Christy Sobolik | Week 12


“All our dreams can come true, if we have the power to pursue them.

-Walter Elias Disney


Ok, everyone, I’m going to start out with a story that seems completely unrelated, but I’m going to bring it back to abolitionism, I promise.  So just stick with me.


Yesterday, I finally made it to the Walt Disney Family Museum.  I’ve been wanting to visit this museum since I got to the Bay Area, but I’ve just been putting off for various reasons.  But I finally made it yesterday, and it was so exciting.  The museum tells the story of the life and work of Walt Disney, from his childhood to his death.


Walt Disney has always been a personal hero of mine, and not only because of his artistic and creative genius—though that’s definitely a large part of it.  Walt’s films and theme parks are, in my opinion, such beautiful and dynamic works of art and innovation that I would naturally be drawn to the creative  mind who conceived them.  But beyond that, I have a tremendous amount of respect for his ability to think outside the box and take initiative to make these far-fetched dreams a reality.


Growing up in the rural Midwest, delivering papers and working at his father’s jelly factory, Walt had big dreams of moving to Hollywood and making movies.  So rather than dreaming and scheming for years, he just did it.  He packed up and moved to California with, as he himself has recounted, just one suitcase and $40 in his pocket.  And he started doing what he loved.  And sometimes he failed (how many of you know that before Mickey Mouse there was Oswald the Lucky Rabbit, whom Disney lost the rights to, because he lacked experience in negotiating contracts?).  But he never allowed those failures to kill his dream.  And because of his tenacity, he pioneered new and innovative techniques in animated film, technology, and themed environments.  Walt had a tremendous artistic vision, but he also had the necessary initiative and diligence to match it.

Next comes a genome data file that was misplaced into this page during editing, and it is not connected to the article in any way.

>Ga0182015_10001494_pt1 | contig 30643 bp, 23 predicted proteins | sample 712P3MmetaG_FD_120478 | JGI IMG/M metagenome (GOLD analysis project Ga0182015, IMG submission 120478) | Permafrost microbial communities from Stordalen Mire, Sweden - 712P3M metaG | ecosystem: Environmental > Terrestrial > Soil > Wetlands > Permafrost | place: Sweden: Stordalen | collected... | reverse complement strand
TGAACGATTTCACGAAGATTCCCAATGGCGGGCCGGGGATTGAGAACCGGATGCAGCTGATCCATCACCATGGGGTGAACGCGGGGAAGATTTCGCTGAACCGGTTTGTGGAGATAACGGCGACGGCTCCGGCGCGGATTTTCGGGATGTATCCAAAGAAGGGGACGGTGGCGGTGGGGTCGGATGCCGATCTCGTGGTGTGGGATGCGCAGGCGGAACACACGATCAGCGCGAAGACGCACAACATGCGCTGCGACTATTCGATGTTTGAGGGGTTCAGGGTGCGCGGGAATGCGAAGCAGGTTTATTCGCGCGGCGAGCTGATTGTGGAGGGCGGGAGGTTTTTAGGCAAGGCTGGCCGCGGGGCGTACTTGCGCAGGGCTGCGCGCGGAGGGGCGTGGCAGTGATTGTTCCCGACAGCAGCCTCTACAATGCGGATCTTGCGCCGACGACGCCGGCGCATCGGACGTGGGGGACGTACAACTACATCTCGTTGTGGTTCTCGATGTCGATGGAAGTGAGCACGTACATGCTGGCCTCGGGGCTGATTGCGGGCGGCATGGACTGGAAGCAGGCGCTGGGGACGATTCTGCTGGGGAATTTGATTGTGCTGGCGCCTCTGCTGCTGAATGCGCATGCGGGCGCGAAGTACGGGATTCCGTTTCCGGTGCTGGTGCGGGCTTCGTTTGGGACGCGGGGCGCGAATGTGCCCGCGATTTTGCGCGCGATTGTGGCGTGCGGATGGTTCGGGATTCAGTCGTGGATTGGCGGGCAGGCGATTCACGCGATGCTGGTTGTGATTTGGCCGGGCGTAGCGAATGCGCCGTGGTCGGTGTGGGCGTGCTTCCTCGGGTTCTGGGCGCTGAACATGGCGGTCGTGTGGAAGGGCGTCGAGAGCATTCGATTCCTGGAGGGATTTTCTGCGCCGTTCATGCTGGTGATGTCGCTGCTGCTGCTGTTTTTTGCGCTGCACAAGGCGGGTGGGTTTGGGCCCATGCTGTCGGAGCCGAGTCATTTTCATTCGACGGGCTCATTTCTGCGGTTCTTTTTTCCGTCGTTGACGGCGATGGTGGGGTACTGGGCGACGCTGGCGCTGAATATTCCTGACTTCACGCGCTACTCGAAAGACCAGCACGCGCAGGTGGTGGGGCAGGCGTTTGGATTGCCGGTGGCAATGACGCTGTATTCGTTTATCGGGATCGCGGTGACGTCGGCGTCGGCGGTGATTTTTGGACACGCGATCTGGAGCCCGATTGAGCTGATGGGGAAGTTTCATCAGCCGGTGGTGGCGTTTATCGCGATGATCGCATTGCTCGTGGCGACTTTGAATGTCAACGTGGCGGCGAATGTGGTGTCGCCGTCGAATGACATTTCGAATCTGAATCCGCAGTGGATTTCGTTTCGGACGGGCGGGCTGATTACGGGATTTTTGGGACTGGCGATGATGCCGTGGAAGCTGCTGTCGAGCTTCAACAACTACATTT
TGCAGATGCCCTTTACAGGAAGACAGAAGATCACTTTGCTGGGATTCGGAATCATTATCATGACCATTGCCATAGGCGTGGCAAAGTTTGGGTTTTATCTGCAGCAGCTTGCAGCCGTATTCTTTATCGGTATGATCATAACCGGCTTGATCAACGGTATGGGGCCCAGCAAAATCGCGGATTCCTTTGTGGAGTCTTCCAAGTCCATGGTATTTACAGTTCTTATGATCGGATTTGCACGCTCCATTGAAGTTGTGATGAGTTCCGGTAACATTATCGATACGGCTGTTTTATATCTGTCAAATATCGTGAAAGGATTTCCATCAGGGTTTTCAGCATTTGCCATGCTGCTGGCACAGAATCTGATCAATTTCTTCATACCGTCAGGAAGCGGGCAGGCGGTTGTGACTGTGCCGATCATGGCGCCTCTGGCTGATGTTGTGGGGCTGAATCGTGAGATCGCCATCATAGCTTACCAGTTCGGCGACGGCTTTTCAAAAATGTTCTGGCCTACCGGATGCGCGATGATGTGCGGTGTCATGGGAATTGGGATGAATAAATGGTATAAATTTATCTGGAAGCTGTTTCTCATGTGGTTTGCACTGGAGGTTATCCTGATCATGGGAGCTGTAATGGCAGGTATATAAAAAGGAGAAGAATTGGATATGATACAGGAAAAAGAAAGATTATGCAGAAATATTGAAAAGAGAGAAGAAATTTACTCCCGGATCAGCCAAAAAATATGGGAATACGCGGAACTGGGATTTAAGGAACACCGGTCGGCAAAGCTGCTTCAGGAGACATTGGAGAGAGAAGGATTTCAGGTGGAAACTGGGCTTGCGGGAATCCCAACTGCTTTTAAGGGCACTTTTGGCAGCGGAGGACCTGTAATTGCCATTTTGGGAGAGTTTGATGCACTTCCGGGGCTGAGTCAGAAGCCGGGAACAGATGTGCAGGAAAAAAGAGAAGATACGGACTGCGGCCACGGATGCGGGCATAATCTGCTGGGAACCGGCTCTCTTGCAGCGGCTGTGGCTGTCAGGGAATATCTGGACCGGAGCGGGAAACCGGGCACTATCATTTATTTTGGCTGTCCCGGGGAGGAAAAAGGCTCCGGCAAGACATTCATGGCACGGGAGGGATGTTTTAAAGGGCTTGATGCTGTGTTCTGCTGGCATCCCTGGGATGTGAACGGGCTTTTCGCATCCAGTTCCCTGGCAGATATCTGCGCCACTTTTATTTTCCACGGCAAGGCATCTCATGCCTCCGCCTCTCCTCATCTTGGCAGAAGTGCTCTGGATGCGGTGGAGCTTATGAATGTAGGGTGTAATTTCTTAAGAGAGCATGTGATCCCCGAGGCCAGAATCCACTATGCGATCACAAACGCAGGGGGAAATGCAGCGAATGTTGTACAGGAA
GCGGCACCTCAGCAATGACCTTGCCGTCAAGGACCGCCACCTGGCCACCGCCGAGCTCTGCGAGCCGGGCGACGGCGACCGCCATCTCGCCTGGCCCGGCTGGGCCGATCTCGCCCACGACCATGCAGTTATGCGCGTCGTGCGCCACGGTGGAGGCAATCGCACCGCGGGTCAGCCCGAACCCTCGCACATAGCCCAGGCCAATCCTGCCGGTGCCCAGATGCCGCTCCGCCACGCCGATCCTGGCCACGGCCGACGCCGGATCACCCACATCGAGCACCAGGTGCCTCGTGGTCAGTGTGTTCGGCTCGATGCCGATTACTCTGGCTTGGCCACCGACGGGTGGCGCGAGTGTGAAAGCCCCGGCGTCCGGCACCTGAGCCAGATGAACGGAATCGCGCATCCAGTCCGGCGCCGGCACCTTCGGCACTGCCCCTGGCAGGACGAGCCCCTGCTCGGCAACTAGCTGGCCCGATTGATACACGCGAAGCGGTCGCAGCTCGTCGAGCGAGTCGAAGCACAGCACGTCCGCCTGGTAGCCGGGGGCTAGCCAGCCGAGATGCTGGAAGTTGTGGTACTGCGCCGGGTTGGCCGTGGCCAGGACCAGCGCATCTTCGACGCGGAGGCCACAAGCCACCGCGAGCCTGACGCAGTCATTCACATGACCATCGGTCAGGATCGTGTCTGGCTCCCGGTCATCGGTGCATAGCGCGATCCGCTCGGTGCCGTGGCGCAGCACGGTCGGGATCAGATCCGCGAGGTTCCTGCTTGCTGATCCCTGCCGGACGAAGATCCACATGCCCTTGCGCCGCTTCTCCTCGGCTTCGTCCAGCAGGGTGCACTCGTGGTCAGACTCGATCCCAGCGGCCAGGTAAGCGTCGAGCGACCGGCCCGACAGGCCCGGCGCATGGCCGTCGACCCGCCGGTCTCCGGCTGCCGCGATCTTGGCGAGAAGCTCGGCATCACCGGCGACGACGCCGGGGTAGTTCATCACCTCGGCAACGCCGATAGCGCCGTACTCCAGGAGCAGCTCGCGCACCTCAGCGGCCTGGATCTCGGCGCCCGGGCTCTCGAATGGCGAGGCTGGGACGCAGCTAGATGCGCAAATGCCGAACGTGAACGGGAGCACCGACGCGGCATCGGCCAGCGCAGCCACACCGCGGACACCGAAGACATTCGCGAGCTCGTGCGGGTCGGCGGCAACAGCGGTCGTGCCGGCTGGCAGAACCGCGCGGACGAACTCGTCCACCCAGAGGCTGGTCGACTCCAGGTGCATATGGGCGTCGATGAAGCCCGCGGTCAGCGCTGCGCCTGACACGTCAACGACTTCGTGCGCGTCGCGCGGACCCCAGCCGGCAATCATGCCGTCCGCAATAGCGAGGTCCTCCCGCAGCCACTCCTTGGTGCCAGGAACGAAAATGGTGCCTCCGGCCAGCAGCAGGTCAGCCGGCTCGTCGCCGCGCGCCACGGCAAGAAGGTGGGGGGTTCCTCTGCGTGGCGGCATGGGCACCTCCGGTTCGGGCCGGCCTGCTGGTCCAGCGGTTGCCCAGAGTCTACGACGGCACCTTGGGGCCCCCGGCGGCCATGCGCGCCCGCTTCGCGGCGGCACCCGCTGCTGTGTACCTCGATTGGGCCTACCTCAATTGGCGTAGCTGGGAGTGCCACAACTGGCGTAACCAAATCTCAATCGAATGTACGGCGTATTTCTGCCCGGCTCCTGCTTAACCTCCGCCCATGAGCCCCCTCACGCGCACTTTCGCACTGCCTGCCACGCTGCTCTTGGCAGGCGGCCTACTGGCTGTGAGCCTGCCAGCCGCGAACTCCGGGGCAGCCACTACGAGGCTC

A quick aside: before any of you start flaming me, yes, I am quite aware that the manufactures of Disney merchandise are not particularly known for their good labor standards.  This is very sad, and I think that if Walt were alive today he would be very unhappy to know that the company charged with carrying on his legacy is engaged in some practices so contrary to his vision.  But I am talking about the man here, not the company, and no matter how the company may operate, Walt himself will always be an inspiration to me for both his ability to dream and his ability to do.


In fact, he rather reminds me of our fearless leader, Dave Batstone (see, I told you I’d bring it back to abolitionistm).


Dave, like Walt, has a big dream—to end slavery in our lifetime.  And though Dave champions the importance of strategic thinking (hence the emphasis on smart activism), he never lets over thinking lead to paralysis.  Dreaming always leads to action.   Like Walt, Dave Batstone doesn’t just settle for “what we’ve always done.”  When he recognizes that there must be a better way to  do something, he sets about finding that better way.  And if one way doesn’t work, then he starts seeking another.


The same qualities that made Walt Disney such a fruitful creator are what make Dave Batstone an effective abolitionist.


What if we were all to take on that kind of attitude—a big imagination, strategic thinking combined with  action, and the diligence to try again when we fail?  How much more effective could we all be in making the world a richer, happier, more just, and more beautiful place?  This is certainly something I need to work on.  I am far to apt to let over-thinking things lead me to inaction.  Even with something as small as visiting a museum I really wanted to see—I kept waiting for months to find the “perfect opportunity” to go to the museum.  I took Hank telling me to just do it to shake me out of my over-analytic paralysis.


We must always think critically about what we are doing, but we must always be doing while we think.  Acting without thinking is dumb-activism, but thinking without acting is ivory-tower intellectualism.  Let us take inspiration from Walt and Dave and do both.


That’s all for this week.  In the words of Tigger, “Tata for now!”



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